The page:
Three Years of Us in Review, or “The Chokehold”
By Ella Foster

Two mobile phones side by side being recharged

Mobile phones recharging by Steve Johnson from Unsplash

Overall, I consider our romance easy and homely, soft and comforting and safe. You thrill me through the mundane (sorry) every day in a way I once thought I had to seek more radically. At one point in my life, I pine intensely after a woman from a dating app who entices me almost solely by promising to choke me.

“...With my hands around your throat”, she finishes her messages. This invoked fearsome arousal then but leaves me with intense discomfort in remembering.

Now, I invite you to keep me company whilst I sit on the toilet. Dragging you from your seat where you study.

“It’s because I want to spend time with you! We’re in love!”

“It’s because your phone’s dead.”

But you join me anyway, perching on the edge of the bath like a rumpled angel in your stripey t-shirt and stained joggers, taking me through a crossword from my bathroom crossword book.

‘This is just so fucking shit!’ I cried bitterly in Reading train station before one of our eras of distance. I’m not sure I even believed it was worth the dramatics then, but my lower stomach had started to belligerently gnaw at me, so I cut myself some slack.

“Is your period due?”

“Yes, but even if it wasn’t, I’m allowed to be upset.”

“I know.”

I taste the salty snot piling along my upper lip and press my head deeper into your shoulder. You hold me in your big arms, padded out with layers of hoodie and jacket. It’s the stupid time of year where a coat is ridiculous and no coat is ridiculous, so I spend the whole day in and out of a hot/cold sweat, peeling layers off and piling them on. More infuriating yet is your seemingly endless Jamaican-blooded ability to resist sweating in any English terrain, meaning you stay a perfectly sweet clean at all times. I smell it on the pyjama t-shirt you give me when we part, and I’m frustrated remembering that I had considered bringing my own pyjama t-shirt to give you, but decided it wasn’t worth carrying the whole journey.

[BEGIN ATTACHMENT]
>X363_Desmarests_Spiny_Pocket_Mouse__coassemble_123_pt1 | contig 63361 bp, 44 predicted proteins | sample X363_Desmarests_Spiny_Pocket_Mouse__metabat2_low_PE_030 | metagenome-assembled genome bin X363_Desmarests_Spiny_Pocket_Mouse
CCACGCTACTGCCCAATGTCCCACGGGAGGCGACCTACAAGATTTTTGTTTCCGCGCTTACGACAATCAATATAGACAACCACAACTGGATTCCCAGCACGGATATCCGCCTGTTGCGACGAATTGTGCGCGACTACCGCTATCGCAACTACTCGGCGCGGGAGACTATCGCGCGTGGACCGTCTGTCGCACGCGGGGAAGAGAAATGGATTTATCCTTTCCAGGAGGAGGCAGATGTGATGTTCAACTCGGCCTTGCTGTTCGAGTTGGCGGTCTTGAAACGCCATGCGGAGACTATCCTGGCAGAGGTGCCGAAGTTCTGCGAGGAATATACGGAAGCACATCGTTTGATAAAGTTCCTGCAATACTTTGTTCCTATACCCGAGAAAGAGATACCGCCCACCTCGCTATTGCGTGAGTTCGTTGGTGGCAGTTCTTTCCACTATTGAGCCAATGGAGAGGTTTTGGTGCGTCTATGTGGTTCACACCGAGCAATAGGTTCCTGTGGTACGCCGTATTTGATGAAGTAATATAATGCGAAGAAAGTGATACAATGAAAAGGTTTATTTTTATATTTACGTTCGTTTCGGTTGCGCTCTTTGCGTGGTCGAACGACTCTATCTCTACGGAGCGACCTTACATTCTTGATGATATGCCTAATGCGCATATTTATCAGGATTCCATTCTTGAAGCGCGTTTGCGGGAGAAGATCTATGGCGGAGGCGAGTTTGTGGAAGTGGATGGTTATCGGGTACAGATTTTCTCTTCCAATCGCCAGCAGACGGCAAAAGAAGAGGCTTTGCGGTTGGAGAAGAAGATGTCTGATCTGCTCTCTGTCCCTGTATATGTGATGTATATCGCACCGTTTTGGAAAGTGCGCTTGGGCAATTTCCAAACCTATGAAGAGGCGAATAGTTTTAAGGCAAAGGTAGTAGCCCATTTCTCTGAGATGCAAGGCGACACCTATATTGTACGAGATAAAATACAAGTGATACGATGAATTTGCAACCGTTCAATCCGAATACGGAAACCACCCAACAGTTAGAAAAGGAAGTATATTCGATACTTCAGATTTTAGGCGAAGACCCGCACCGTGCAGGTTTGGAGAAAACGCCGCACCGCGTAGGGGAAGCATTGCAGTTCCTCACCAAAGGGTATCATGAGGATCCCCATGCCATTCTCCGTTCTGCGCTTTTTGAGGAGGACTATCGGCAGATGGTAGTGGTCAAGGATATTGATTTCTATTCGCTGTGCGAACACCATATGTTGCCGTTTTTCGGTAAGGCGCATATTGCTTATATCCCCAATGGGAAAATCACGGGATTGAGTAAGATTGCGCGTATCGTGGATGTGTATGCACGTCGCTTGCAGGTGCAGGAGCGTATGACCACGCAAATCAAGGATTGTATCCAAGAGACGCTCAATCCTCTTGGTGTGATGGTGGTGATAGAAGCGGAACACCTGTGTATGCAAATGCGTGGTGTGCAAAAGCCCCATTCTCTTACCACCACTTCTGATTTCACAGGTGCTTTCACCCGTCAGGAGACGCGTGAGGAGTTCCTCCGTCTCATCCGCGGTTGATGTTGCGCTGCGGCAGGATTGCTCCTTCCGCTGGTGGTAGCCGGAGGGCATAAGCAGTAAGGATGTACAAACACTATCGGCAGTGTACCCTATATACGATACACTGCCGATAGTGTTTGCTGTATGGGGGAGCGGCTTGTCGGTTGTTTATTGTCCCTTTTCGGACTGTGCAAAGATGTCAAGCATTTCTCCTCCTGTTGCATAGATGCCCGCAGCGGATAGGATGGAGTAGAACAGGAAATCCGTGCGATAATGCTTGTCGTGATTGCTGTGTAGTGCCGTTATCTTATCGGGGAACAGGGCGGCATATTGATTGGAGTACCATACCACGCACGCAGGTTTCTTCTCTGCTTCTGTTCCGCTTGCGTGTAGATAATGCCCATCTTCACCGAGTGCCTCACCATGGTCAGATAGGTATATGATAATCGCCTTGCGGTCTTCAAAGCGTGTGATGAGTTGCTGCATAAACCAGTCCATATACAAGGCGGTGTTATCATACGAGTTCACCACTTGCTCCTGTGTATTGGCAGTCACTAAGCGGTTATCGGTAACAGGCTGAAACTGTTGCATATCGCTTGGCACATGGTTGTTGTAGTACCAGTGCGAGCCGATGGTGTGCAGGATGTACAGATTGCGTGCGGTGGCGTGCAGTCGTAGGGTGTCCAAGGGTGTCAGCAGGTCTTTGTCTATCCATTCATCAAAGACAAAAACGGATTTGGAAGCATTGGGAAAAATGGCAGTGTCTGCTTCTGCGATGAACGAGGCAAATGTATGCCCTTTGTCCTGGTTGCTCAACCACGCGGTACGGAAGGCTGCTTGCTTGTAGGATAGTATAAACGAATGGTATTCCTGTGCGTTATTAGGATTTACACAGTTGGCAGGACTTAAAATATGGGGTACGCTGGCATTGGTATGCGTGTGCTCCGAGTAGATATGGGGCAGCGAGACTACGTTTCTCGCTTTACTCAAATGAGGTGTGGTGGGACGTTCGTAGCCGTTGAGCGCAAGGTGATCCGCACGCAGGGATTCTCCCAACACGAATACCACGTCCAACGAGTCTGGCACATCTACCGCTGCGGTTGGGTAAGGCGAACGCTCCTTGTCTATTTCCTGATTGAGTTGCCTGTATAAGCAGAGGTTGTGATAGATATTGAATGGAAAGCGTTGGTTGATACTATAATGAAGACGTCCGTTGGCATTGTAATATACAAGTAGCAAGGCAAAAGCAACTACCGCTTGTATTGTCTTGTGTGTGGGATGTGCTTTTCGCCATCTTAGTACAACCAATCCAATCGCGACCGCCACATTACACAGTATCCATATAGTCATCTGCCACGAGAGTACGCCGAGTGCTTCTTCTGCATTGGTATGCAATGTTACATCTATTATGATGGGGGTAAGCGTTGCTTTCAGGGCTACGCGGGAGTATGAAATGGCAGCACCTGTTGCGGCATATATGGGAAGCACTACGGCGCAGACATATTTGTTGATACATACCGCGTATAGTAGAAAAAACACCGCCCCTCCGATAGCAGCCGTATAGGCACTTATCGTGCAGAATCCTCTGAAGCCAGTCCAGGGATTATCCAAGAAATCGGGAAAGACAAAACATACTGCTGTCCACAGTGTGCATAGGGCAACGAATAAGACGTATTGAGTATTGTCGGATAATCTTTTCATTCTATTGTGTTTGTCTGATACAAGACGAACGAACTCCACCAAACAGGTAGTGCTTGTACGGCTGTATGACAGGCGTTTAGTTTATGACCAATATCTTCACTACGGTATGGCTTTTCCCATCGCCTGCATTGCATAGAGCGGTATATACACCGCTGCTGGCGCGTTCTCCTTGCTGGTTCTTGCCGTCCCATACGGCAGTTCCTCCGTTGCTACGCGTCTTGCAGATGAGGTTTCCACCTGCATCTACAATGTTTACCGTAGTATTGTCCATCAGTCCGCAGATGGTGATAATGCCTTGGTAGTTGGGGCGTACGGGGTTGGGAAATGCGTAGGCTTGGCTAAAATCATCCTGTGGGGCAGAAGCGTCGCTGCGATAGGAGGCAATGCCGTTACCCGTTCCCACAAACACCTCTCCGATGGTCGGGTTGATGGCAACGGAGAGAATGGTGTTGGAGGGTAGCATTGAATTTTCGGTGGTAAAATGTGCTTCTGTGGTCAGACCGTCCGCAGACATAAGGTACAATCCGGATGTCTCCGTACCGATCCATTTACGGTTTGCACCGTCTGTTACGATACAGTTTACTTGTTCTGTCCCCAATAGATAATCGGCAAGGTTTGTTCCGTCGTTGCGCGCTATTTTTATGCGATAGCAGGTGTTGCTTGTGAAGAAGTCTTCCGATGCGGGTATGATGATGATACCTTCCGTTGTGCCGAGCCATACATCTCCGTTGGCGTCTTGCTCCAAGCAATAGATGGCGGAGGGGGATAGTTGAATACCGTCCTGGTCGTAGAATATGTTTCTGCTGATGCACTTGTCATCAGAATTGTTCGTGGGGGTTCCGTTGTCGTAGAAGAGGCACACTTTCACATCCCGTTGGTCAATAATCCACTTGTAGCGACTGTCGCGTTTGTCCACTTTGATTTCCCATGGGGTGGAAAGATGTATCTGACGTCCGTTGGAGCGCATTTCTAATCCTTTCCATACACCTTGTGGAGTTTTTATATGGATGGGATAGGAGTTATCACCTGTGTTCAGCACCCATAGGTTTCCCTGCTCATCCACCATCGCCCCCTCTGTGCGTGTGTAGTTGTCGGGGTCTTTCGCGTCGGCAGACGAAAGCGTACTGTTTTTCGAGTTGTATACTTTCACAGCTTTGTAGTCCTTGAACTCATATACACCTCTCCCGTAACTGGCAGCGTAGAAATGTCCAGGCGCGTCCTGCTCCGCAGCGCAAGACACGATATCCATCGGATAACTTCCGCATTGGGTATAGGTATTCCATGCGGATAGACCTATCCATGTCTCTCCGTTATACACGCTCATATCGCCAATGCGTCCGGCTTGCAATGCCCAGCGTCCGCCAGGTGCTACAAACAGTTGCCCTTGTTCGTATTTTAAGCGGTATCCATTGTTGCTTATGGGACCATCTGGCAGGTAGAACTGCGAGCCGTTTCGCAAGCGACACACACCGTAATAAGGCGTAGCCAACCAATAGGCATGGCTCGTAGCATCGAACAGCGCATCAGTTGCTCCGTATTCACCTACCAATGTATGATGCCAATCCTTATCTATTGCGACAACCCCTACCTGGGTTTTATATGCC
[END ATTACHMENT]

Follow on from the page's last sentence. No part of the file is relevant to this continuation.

When you were in Australia, and I was still at home, I realise through my phone screen how much softer you are than I thought I wanted you to be. I feel a bit conned.

“Is she very butch?” A friend asks me when I visit home for the first time after you and I become an us. This is because of your short hair. Now I see you on my screen, fat tears rolling down your face about something like the bird who belligerently taps herself on your window each morning, who hasn’t shown up now for three days. I take time out of my dissertation writing and google Sydney Landmarks. I take a blurry photo you snapped one morning and crop your bird friend onto these landmarks and form it into a postcard. I pay £4.50 for this postcard from your bird friend (she’s on holiday with her family in Sydney to see the opera house, aquarium, etc) to reach your university halls. I feel butter-soft and I can’t wait to see your reaction.

You make similarly romantic gestures, and I cling to them in a way completely contrasting the cluttery crap you love.

“I might keep this see-through bag!” You’ll say after opening a package.

“Why? What will you use it for?”

“I don’t know just something!”

“And where will it live?”